Sonderaktion Krakau was the codename for a Nazi German operation
against professors and academics of the
Jagiellonian University and
other universities in German occupied Kraków, Poland, at the
beginning of World War II. It was carried out as part of the much
broader action plan, the Intelligenzaktion, to eradicate the Polish
intellectual elite especially in those centres (such as Kraków) that
were slated by the Germans to become culturally German.
1 Course of operation
2 Prominent personalities arrested during Sonderaktion Krakau
3 In film
4 See also
Course of operation
A little over two months after the German Invasion of Poland, the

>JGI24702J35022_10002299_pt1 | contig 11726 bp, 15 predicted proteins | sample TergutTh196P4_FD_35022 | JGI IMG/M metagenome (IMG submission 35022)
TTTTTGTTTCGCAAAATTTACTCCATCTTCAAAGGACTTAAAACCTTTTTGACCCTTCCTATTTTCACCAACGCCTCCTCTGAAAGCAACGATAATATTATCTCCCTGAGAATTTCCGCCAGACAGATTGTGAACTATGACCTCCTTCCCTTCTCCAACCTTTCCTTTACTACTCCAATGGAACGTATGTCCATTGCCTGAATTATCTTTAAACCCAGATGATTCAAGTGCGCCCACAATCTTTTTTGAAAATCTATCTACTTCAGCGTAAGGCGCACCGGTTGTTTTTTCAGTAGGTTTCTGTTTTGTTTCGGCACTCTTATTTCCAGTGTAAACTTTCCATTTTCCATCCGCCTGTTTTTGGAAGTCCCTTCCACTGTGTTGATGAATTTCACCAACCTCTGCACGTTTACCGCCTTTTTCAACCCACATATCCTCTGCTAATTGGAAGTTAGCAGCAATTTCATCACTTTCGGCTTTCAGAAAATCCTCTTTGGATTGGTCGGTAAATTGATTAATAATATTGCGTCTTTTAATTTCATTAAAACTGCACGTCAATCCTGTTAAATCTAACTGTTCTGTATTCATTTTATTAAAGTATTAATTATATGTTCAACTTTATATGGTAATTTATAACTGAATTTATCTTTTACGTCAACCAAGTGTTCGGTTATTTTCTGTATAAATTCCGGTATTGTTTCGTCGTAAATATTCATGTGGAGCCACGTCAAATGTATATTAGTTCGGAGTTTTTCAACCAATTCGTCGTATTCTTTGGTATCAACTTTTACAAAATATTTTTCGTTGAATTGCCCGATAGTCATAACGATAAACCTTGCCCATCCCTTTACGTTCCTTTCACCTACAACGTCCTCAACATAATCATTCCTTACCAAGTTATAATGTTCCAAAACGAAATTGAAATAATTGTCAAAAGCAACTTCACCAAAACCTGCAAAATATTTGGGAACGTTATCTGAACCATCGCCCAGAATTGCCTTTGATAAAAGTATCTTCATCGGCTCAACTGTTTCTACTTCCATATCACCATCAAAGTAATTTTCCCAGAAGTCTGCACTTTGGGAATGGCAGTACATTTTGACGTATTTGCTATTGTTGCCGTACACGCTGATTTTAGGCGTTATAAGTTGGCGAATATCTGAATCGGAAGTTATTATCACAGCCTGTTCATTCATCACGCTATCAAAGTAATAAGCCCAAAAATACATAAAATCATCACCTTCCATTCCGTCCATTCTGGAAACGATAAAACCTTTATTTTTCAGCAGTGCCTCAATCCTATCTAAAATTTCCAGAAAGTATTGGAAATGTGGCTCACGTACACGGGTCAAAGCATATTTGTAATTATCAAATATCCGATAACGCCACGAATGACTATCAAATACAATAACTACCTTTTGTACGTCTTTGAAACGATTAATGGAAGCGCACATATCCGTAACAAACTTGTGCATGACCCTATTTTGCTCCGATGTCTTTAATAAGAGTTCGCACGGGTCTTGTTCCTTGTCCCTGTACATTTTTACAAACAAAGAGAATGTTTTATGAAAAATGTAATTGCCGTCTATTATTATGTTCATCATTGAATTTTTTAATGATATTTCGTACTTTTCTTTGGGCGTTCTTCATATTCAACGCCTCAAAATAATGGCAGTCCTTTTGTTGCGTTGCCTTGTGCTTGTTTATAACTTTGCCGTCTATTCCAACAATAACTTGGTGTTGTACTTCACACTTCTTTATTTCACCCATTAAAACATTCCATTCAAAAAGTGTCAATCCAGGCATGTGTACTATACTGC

Gestapo chief in
Kraków SS-Obersturmbannführer Bruno Müller,
Jagiellonian University rector Professor Tadeusz
Lehr-Spławiński to require all professors to attend his lecture
about German plans for Polish education. The rector agreed and sent an
invitation throughout the university for a meeting scheduled at the
administrative centre building in the
Collegium Novum (entrance
pictured). On November 6, 1939 at the lecture room no. 56 (or 66,
sources vary) at noon, all academics and their guests gathered; among
them, 105 professors and 33 lecturers from Jagiellonian University
(UJ), 34 professors and doctors from University of Technology (AGH)
some of whom attended a meeting in a different room, 4 from University
of Economics (AE) and 4 from Lublin and Wilno.
Jagiellonian University lecture room No. 56 trap
The academics filled the hall but no Vortrag (lecture) on education
was conducted. Instead, they were told by Müller that the university
did not have permission to start a new academic year (which it did),